You can have a traditional IRA whether or not you are covered by any other retirement plan. However, you may not be able to deduct all of your contributions if you or your spouse is covered by an employer retirement plan.

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newly retired

I agree with that plan entirely.

questions:

1) you can't do a 401k AND a traditional IRA and a roth ira though, correct? I fund my 401k and my wife's to the max, and max our roth iras, but i didn't consider traditional ira.

2) how early was "early retirement" to you? I'd sure like to quit between 55 and 60.

3) are you living more frugally in retirement, at the same level as your working days, or larger?

4) did you retire early because you wanted to, or because your expected lifespan (via family history, health, etc), meant that living past 70 wasn't realistic anyway?

1) That is correct. You can not have all 3. You can have a 401k and a trad. or a 401k and a roth. The steps I listed may not have been clear but they were trying to show only invest in X if you don't qualify for Y. I did not mean it to mean you can invest in all 3. Read through the steps again, you should see some IF statements in there.

2) I got out last August at 42. Wife got out about a year before me also at 42.

3) Our plan was to retire only if we could live the identical life style. We only have 6 months of tracking info but so far we are on track. Please note though that due to medical insurance we are actually spending more now in retirement than we did when working(the medical insurance was obviously factored into the plan).

Also note that we do not have large expenses at all. We have owned our house since we were 30. We have only one child who is not very expensive and my wife is VERY frugal in her spending and in general may be the lowest maintenance woman on the planet.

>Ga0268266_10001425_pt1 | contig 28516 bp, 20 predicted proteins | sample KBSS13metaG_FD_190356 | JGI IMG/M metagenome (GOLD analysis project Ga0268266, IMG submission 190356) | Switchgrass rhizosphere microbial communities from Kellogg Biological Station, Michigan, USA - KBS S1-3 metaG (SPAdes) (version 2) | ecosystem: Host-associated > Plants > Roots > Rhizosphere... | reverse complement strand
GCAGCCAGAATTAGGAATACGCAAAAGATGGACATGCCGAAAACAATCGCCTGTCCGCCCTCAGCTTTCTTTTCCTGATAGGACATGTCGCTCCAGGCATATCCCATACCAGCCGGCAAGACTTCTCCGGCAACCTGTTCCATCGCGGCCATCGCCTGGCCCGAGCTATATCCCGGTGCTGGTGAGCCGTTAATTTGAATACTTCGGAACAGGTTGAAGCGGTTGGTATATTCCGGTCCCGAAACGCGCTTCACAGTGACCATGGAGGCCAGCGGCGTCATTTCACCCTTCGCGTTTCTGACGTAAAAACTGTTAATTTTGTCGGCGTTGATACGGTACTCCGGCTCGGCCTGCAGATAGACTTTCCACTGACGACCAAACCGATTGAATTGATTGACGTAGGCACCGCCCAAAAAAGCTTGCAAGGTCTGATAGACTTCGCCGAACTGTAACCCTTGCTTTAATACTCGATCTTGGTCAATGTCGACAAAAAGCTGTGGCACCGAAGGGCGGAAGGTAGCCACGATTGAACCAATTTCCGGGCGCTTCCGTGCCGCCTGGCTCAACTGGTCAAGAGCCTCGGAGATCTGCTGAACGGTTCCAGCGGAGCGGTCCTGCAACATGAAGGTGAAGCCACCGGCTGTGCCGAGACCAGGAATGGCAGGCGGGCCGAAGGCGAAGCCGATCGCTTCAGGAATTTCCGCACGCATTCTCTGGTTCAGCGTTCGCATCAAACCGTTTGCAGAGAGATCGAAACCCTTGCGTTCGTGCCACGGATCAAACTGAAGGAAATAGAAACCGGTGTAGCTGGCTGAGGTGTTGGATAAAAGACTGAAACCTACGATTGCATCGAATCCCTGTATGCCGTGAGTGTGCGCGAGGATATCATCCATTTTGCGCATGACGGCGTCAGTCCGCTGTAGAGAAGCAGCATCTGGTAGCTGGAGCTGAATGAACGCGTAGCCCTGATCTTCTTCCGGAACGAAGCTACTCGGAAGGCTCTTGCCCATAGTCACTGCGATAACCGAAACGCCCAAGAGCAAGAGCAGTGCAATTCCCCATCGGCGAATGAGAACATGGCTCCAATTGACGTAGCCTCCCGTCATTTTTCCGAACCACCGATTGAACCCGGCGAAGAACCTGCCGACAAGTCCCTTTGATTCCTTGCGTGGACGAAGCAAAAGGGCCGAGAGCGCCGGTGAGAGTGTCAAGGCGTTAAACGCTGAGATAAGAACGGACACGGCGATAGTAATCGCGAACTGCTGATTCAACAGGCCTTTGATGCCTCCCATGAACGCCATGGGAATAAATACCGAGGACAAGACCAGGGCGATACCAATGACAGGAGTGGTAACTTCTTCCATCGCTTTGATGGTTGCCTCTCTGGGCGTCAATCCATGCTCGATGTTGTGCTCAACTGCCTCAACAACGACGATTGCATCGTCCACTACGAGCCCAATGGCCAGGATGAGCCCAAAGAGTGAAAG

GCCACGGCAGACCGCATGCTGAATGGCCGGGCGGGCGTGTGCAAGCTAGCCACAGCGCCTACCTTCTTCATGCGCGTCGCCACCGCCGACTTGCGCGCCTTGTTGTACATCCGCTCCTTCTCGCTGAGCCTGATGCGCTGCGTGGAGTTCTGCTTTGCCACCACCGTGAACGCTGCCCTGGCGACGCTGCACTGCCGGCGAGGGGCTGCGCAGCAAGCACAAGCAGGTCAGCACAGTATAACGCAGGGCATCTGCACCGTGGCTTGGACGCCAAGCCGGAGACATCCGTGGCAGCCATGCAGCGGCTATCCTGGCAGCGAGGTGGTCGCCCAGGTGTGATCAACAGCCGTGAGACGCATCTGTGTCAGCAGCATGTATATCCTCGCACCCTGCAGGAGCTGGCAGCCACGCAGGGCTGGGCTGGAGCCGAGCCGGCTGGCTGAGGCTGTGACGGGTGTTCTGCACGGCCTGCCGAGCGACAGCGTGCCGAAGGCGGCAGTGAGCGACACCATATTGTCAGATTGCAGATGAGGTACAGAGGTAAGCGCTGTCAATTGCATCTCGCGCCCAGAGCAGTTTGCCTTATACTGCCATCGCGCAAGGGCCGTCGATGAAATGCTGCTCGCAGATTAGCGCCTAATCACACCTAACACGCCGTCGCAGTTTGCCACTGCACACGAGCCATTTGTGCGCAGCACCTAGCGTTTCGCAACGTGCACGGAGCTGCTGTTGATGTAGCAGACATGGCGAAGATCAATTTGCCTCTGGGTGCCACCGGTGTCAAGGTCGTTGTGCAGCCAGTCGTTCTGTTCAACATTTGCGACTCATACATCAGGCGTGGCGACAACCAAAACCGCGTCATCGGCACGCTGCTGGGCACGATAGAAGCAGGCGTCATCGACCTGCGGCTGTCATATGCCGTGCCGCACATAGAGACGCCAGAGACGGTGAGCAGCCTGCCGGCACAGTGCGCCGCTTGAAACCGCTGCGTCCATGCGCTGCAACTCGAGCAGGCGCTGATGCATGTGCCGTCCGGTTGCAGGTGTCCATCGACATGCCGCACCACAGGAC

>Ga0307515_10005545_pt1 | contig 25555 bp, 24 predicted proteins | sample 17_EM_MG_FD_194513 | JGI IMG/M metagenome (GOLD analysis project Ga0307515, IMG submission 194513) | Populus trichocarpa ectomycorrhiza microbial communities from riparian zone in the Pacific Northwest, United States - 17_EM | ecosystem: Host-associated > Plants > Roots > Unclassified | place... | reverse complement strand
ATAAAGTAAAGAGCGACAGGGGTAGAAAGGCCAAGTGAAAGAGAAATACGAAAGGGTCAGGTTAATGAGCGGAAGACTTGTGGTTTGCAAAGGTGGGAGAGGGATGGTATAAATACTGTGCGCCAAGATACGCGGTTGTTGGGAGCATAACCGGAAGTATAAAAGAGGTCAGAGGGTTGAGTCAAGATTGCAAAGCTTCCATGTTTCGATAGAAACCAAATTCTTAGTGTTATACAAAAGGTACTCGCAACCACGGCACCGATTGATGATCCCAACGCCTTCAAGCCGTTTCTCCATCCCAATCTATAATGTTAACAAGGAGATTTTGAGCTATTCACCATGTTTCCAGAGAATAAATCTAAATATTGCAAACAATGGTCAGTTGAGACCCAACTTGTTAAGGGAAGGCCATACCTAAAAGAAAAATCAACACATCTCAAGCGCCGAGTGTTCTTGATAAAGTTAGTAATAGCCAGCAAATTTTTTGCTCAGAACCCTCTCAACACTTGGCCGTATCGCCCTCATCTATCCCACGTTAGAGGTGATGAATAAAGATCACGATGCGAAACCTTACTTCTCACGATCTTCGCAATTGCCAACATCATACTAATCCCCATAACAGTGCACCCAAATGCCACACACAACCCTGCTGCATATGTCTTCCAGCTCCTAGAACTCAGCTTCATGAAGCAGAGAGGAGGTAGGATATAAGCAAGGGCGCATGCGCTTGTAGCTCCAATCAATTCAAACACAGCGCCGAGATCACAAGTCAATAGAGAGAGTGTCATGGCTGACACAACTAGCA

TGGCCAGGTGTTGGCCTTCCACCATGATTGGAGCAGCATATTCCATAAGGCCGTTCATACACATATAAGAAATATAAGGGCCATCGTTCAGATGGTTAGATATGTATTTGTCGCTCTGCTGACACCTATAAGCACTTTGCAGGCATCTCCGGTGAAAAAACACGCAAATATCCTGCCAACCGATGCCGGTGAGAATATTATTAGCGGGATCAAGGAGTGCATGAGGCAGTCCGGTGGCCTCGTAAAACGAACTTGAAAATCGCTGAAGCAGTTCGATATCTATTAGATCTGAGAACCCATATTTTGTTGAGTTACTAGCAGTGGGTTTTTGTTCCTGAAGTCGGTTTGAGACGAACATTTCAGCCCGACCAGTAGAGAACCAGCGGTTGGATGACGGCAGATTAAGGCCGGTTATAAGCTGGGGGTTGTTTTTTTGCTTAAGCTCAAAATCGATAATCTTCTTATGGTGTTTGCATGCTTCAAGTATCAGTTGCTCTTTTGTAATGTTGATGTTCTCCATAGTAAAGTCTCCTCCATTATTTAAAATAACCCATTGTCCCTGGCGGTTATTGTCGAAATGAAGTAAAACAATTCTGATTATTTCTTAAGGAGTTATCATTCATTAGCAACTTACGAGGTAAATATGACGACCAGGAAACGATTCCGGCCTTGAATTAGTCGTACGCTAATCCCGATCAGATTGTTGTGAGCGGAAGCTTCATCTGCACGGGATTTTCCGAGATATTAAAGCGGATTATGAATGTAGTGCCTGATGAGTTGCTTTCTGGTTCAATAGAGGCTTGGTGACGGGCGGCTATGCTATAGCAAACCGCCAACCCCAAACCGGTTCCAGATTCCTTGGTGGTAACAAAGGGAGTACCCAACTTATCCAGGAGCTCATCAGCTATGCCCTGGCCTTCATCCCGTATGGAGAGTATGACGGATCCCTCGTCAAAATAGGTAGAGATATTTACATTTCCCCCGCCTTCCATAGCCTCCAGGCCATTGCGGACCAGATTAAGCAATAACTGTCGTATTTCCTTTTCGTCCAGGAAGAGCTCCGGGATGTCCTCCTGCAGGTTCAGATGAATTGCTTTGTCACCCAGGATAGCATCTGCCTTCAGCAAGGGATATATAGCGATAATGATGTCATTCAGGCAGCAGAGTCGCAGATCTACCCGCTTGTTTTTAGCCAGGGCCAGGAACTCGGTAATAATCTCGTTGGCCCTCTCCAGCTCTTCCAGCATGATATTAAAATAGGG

We also plan to SIGNIFICANTLY downsize our home in a few years once daughter is off to college. This will serve to add some cash injection but much more importantly we expect it will significantly lower our expenses. Our home (via taxes) dominates our expenses right now (outside of medical insurance).

In general we were able to retire more because of our low expenses than having a huge nest egg (although having both is obviously what we shot for).

If you want to start tracking for early retirement, there are a TON of great tools out there to get started. I would recommend starting with http://www.firecalc.com/ It is very configurable, runs a great monte carlo simulation and can give you a feel for how to better control your expenses to meet your goals.

4) I hated my job. I only stayed in it because it paid a lot of money. We have been planning for early retirement since our early 20's. Our retirement plan is set for us dieing in early our 90's. Since I am relatively young, I also plan on getting a part time job (low pay, low stress type) in a few years.

Edited by NewlyRetired
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Thanks for that NewlyRetired.

Seems like the anatomy for financial freedom in lieu of absolutely CRUSHING it (making 1/2 million a year or more) is:

1) very frugal living.... no keeping up with the jones disease, modest house, non-luxury vehicles

2) low number of children. 1 in your case... 2 or more and I think you'd have a tough time getting out of work